A quick tour


This is a short tutorial on how to learn a design model from examples that are given as message sequence charts (MSCs). Smyle should be started with as much RAM as possible. From the console you can start it via the commands:

./start [ammountOfMemory]M Smyle.jar

or

java -jar -Xmx[ammountOfMemory]M Smyle.jar

(e.g., the command

java -jar -Xmx100M Smyle.jar

would start Smyle with 100 Megabytes memory)


Having started Smyle, its main window will open

welcome

Now suppose we have a simple producer-consumer protocol in mind. We might think of two processes, p and q, that communicate through unbounded FIFO buffers. Hereby, p, the producer, provides the consumer process q with an arbitrary number of messages, say of type a. To start learning such a protocol, click on the button start_button . The following menu asks to specify a channel bound, which might be either universal or existential. As we plan to design a protocol with possibly unbounded channels, we choose an existential bound, and we set it to be 2 (note that we learn finite automata that, however, correspond to distributed implementations with possibly unbounded channels; for more information, please consult the technical report):

properties

Now, Smyle asks for one or several example scenarios that will be part of the desired system behavior. In our case, the simplest possible scenario is that of sending one message from p to q. This scenario is represented by the following MSC:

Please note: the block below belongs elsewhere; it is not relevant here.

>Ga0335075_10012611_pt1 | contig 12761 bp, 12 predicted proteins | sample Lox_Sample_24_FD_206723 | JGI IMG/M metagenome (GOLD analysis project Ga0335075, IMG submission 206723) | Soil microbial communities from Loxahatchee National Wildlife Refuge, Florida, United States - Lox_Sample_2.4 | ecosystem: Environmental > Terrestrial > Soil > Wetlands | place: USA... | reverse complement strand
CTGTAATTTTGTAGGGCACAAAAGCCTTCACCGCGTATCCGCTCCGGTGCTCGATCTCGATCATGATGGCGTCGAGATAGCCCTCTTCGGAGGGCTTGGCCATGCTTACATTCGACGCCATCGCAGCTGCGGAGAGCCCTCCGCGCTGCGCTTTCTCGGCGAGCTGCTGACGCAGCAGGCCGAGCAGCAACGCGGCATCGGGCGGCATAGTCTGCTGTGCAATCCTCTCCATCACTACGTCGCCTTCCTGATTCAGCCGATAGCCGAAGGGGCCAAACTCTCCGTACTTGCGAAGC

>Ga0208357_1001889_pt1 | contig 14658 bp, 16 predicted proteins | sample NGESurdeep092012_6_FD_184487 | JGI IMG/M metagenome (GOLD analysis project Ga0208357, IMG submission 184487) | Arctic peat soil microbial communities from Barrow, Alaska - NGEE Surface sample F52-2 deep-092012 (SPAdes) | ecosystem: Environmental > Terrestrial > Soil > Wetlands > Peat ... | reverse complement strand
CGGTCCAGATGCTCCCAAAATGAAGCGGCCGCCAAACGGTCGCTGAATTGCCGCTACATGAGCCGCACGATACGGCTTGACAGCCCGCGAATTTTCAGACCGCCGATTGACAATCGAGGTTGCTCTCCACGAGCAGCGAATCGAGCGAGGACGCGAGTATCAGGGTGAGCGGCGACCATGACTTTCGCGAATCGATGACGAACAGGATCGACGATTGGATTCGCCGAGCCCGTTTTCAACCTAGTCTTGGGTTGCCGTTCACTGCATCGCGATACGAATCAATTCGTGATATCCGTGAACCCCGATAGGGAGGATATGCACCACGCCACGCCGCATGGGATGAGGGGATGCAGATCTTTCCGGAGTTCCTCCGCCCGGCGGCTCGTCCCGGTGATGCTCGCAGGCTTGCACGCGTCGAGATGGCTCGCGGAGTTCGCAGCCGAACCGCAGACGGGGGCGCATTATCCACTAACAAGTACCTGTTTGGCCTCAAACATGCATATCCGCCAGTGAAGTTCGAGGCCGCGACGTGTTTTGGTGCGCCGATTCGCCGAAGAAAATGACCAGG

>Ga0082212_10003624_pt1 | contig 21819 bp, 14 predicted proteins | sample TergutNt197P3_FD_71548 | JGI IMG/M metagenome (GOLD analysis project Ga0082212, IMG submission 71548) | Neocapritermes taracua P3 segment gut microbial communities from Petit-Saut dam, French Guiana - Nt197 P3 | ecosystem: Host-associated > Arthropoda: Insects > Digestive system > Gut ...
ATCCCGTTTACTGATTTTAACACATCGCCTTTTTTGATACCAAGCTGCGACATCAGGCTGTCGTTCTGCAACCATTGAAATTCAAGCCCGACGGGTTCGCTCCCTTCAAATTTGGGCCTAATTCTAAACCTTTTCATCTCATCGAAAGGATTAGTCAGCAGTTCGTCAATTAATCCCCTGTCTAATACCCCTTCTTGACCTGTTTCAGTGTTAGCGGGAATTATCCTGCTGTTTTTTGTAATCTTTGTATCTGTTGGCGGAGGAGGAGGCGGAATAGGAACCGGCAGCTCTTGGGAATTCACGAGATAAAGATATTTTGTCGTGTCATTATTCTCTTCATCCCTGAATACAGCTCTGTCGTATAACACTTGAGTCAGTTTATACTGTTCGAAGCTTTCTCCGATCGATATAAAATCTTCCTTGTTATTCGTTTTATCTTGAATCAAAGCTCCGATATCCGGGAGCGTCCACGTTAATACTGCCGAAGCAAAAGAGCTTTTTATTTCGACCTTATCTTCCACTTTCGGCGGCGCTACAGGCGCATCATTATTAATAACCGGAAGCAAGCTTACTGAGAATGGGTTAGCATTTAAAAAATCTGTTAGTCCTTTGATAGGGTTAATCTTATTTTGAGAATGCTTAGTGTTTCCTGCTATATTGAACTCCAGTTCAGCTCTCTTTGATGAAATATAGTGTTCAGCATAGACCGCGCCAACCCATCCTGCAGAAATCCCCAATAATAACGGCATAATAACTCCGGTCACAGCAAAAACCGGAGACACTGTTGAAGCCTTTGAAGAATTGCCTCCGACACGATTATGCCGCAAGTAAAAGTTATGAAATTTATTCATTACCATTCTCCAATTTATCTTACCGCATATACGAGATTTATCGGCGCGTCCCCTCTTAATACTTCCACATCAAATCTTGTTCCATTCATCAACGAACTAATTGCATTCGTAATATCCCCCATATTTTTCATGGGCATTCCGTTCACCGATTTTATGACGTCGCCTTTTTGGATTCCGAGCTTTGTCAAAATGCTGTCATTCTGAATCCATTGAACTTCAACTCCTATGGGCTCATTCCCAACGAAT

first_msc

To inform Smyle that we consider this MSC to be a possible behavior of our system, we provide a textual description thereof and save it as .msc-file, say prod_cons.msc:

prod_cons

Then, we can add our example MSC to the system by means of the following dialogue:

choose_msc

As we consider our MSC to be an example that is definitely part of our protocol, we declare it positive:

positive

We will then be asked if the following MSC shall be a scenario of our protocol, too:

query1

Let us decide that we would like to have at least one message exchange, so that we discard the proposed MSC by clicking on minus.
In the sequel, we will be asked for membership of the following MSCs:

query2 query3

As both scenarios correspond to what we would like to specify, any of these queries should be answered positively by clicking on plus.
Then, we will be proposed a first design model:

question

By clicking on test_model, we arrive at a window that allows us to test and simulate the computed system, which is given in terms of a finite automaton, recognizing the set of 2-bounded linearizations of some represented MSC language (so that the automaton actually corresponds to a distributed implementation; again, we refer to the technical-report for details):

test

The automaton can now be simulated by choosing an action to be executed. At the same time, a corresponding MSC is displayed:

simulate

As this actually corresponds to a producer-consumer protocol, we are pleased with the result.